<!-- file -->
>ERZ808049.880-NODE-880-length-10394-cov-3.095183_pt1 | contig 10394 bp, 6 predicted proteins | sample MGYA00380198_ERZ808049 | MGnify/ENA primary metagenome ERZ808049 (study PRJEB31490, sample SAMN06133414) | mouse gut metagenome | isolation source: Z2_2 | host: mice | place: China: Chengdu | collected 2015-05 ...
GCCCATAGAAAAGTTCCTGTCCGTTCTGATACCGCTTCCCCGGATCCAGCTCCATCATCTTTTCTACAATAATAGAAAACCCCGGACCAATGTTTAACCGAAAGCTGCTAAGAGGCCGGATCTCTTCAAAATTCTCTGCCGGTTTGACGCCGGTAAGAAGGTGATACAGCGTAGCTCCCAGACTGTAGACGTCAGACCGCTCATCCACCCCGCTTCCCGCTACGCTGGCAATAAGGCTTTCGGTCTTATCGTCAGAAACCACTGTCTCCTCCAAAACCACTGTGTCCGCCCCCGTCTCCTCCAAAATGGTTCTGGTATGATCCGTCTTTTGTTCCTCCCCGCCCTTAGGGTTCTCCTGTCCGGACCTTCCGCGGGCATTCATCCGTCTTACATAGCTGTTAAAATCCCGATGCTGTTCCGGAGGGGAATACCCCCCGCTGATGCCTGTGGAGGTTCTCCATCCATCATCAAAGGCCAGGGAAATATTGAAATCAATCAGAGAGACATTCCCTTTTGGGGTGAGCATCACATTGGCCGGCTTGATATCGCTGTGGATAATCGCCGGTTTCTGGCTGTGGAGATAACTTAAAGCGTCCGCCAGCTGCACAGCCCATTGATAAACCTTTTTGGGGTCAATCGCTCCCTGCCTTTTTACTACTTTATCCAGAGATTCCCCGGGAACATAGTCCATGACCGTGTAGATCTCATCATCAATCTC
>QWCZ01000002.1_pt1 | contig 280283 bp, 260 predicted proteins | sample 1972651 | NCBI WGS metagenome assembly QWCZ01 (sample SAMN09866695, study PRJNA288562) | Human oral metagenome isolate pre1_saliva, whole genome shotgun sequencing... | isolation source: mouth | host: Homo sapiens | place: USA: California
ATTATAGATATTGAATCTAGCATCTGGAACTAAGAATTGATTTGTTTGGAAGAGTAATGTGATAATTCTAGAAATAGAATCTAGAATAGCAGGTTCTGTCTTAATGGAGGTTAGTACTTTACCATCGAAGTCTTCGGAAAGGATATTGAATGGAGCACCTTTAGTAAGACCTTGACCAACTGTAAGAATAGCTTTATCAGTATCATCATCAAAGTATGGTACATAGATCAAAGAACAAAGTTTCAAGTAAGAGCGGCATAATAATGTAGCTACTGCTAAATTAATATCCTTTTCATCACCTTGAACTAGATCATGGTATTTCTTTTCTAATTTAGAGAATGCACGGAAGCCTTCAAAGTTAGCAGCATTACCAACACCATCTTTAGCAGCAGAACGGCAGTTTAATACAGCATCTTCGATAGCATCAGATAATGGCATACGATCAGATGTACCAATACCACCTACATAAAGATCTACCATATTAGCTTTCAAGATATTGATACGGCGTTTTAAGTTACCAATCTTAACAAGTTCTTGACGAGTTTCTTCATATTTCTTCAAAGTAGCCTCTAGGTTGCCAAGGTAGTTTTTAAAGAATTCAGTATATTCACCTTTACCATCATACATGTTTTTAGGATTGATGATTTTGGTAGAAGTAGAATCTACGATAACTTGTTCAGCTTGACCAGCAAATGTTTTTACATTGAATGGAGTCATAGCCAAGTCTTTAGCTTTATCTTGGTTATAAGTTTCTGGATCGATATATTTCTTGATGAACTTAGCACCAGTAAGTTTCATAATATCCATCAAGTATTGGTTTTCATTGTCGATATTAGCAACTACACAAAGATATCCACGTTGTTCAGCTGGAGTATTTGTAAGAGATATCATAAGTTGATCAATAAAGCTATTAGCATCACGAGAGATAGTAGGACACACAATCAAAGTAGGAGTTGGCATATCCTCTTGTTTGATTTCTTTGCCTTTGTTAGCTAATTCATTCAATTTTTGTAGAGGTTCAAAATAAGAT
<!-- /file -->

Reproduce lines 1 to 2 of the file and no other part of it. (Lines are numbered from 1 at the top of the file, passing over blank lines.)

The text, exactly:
>ERZ808049.880-NODE-880-length-10394-cov-3.095183_pt1 | contig 10394 bp, 6 predicted proteins | sample MGYA00380198_ERZ808049 | MGnify/ENA primary metagenome ERZ808049 (study PRJEB31490, sample SAMN06133414) | mouse gut metagenome | isolation source: Z2_2 | host: mice | place: China: Chengdu | collected 2015-05 ...
GCCCATAGAAAAGTTCCTGTCCGTTCTGATACCGCTTCCCCGGATCCAGCTCCATCATCTTTTCTACAATAATAGAAAACCCCGGACCAATGTTTAACCGAAAGCTGCTAAGAGGCCGGATCTCTTCAAAATTCTCTGCCGGTTTGACGCCGGTAAGAAGGTGATACAGCGTAGCTCCCAGACTGTAGACGTCAGACCGCTCATCCACCCCGCTTCCCGCTACGCTGGCAATAAGGCTTTCGGTCTTATCGTCAGAAACCACTGTCTCCTCCAAAACCACTGTGTCCGCCCCCGTCTCCTCCAAAATGGTTCTGGTATGATCCGTCTTTTGTTCCTCCCCGCCCTTAGGGTTCTCCTGTCCGGACCTTCCGCGGGCATTCATCCGTCTTACATAGCTGTTAAAATCCCGATGCTGTTCCGGAGGGGAATACCCCCCGCTGATGCCTGTGGAGGTTCTCCATCCATCATCAAAGGCCAGGGAAATATTGAAATCAATCAGAGAGACATTCCCTTTTGGGGTGAGCATCACATTGGCCGGCTTGATATCGCTGTGGATAATCGCCGGTTTCTGGCTGTGGAGATAACTTAAAGCGTCCGCCAGCTGCACAGCCCATTGATAAACCTTTTTGGGGTCAATCGCTCCCTGCCTTTTTACTACTTTATCCAGAGATTCCCCGGGAACATAGTCCATGACCGTGTAGATCTCATCATCAATCTC